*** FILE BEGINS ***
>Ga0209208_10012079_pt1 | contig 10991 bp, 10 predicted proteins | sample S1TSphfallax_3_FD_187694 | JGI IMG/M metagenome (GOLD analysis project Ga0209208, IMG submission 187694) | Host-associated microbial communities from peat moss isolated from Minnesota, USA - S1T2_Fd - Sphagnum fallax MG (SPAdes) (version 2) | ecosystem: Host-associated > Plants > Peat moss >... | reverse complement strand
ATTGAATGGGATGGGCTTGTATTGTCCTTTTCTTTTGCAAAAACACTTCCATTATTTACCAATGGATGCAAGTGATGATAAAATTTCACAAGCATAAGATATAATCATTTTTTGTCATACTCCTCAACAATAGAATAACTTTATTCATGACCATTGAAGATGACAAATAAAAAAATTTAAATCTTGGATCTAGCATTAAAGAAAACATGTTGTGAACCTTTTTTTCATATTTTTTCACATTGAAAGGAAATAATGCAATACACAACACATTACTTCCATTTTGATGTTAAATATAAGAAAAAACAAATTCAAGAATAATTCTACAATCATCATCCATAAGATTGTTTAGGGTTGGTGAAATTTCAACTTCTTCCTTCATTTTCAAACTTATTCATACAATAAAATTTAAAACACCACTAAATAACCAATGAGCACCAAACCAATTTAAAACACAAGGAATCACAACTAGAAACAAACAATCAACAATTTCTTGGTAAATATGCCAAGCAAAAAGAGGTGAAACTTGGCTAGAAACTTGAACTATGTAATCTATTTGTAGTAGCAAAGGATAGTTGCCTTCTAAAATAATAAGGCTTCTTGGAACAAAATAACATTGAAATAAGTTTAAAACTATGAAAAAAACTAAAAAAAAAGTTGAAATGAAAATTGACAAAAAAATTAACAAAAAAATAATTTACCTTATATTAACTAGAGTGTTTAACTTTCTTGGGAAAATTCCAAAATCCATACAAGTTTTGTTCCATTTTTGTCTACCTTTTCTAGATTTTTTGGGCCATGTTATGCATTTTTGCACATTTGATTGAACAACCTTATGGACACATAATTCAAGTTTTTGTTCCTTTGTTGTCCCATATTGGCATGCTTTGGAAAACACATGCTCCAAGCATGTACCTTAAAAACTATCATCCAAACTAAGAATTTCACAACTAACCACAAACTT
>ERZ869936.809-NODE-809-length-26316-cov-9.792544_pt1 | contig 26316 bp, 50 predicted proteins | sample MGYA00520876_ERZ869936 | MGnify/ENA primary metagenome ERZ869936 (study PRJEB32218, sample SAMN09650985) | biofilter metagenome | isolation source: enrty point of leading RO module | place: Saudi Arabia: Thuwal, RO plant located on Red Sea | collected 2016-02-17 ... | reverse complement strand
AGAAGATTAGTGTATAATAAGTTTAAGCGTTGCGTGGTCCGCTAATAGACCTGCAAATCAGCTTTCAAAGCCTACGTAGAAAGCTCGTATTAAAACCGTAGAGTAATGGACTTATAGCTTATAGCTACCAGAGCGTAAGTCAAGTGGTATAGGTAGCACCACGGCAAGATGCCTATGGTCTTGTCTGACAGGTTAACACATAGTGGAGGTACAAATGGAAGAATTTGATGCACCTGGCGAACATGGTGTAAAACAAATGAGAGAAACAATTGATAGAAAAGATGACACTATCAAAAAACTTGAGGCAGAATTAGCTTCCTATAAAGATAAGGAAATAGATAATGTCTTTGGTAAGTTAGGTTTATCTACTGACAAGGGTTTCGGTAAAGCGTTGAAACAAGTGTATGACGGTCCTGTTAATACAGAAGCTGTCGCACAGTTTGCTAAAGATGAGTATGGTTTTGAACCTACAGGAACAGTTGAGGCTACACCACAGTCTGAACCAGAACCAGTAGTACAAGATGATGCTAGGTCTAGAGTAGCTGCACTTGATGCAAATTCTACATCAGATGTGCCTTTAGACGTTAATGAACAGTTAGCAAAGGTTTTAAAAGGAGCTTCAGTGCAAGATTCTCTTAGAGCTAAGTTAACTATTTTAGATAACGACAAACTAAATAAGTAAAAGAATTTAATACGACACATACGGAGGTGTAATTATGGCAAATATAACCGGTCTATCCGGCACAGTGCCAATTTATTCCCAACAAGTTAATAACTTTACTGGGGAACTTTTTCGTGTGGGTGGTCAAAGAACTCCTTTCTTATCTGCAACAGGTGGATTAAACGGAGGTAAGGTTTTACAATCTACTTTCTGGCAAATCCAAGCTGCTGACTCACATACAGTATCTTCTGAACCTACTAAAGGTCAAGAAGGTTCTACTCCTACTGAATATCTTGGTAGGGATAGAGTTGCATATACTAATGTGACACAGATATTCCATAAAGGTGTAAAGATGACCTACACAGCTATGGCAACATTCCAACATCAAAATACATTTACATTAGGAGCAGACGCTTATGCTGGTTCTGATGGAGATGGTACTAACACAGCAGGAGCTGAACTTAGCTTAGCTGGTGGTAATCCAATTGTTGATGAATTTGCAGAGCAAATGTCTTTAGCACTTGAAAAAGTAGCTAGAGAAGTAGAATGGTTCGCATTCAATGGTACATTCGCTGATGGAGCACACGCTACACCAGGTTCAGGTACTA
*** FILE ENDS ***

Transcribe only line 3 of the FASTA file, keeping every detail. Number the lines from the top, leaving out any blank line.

>ERZ869936.809-NODE-809-length-26316-cov-9.792544_pt1 | contig 26316 bp, 50 predicted proteins | sample MGYA00520876_ERZ869936 | MGnify/ENA primary metagenome ERZ869936 (study PRJEB32218, sample SAMN09650985) | biofilter metagenome | isolation source: enrty point of leading RO module | place: Saudi Arabia: Thuwal, RO plant located on Red Sea | collected 2016-02-17 ... | reverse complement strand